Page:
Sprucing up rooms with sophisticated window treatments is a non-negotiable for AD100 designer Nate Berkus. “A space rarely feels complete without them,” he tells AD PRO, likening the layers to jewelry—a finishing touch to design schemes that can tie together the entire aesthetic. And as with any good wardrobe, options are essential. This month, Berkus gives window shoppers just that with his expanded collection of drapery, Roman shades, cornices, and pillows for The Shade Store.
Berkus, who runs his eponymous practice with partner Lauren Buxbaum Gordon from offices in Chicago, New York, and Los Angeles, was guided by wanderlust—particularly the allure of Portugal and France—when dreaming up the textiles. “As a student in France, I learned the lesson of buying well-made, classic things so that they never go out of style and last forever,” he says. “I still have clothing and shoes I purchased there when I was 22-years-old.”
By fusing his reverence for travel and exceptional menswear, Berkus conceived the Lowell Tweed, a wool blend that calls to mind sharp, tailored suits. There’s also a trifecta of luxe linen mélanges, including the understated bouclé Claude Stripe, the elegant, neutral-toned Surrey Stripe, and the warm Lisbon Woven, flaunting a gently washed, rugged appearance. They’re styles meant to last. Take it from Berkus: “I’ve always reached for the same textures in clothing; I still wear a 20-year-old camel-hair coat,” he says.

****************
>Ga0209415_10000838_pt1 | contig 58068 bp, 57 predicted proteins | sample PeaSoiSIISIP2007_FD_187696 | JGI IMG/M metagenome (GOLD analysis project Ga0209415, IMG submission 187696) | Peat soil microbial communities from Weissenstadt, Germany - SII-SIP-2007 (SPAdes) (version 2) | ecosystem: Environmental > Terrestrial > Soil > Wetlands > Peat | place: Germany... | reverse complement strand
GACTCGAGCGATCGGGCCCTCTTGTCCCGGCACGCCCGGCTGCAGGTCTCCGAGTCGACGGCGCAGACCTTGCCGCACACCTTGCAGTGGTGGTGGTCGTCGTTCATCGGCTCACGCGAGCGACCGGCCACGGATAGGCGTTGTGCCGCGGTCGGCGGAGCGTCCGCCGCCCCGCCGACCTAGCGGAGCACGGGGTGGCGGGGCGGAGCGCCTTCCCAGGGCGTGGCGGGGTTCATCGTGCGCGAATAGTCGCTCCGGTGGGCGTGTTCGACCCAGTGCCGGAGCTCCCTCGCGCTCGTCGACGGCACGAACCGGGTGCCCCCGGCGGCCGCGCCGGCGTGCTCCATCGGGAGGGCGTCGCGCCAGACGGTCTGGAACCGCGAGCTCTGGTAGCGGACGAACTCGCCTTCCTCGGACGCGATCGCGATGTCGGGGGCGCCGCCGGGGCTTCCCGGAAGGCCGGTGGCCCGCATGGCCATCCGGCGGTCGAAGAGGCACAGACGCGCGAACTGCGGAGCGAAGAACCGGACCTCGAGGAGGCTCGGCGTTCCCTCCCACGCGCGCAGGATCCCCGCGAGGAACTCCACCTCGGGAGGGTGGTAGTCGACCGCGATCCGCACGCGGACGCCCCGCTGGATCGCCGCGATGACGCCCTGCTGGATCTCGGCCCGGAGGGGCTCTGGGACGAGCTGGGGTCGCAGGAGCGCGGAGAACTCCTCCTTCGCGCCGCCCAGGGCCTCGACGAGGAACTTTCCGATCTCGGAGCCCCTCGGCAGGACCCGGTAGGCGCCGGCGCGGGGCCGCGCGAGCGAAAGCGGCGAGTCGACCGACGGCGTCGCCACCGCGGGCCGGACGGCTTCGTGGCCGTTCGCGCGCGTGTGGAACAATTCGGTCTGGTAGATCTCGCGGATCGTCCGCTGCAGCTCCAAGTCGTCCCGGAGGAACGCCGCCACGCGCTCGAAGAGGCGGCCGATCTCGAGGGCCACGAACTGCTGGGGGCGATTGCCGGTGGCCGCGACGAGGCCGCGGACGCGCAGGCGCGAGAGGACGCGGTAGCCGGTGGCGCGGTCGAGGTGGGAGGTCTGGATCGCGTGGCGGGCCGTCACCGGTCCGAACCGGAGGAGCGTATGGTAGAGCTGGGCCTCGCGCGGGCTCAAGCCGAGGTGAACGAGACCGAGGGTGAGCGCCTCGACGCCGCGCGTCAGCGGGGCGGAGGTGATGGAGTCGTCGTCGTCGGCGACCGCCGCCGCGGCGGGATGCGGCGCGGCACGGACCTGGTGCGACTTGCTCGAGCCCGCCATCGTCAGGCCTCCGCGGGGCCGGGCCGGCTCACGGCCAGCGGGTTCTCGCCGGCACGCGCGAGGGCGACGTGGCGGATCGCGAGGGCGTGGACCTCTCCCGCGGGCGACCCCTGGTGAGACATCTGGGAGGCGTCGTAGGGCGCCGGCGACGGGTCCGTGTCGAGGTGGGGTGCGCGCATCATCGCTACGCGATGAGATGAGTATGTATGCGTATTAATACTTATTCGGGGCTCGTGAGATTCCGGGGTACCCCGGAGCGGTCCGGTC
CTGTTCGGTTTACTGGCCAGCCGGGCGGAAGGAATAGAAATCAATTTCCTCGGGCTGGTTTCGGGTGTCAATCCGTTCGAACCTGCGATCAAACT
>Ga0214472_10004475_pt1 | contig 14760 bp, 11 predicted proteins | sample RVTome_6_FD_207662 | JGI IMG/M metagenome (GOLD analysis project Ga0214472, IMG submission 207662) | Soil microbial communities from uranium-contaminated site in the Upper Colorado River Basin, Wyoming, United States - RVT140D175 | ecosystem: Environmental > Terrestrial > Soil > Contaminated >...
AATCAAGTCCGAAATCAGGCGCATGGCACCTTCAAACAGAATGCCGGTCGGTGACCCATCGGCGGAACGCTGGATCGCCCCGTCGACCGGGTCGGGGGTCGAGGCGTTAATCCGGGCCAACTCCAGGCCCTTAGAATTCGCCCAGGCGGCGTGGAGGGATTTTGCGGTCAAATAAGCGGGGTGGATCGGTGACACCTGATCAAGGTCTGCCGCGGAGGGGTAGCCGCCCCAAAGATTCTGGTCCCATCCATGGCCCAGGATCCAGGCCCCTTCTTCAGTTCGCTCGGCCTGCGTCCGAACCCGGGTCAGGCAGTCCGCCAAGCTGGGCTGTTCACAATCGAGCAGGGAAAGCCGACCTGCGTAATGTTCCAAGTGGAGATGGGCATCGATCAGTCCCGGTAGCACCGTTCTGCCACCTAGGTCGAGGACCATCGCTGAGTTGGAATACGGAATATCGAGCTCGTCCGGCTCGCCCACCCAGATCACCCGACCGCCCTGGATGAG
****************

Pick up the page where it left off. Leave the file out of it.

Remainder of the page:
The offering is easy to use, with its enduring neutral palette (think: blackened olive, forest, alabaster, bronze) and indulgent textures. It’s “handsome, timeless, and so easy to work with for any project,” says Berkus. “We all have such different points of view, but these options feel universal to me.”
Of course, before the official launch, he had to try the styles on for himself. In his airy Montauk abode, which he shares with his husband, AD100 designer Jeremiah Brent, and kiddos Poppy and Oskar, guests are welcomed by the Claude Stripe, elegantly hung in a ripple fold drapery, in the home’s entry. The soft, Fossil-hued layer offsets timeworn wood antiques and a natural fiber rug.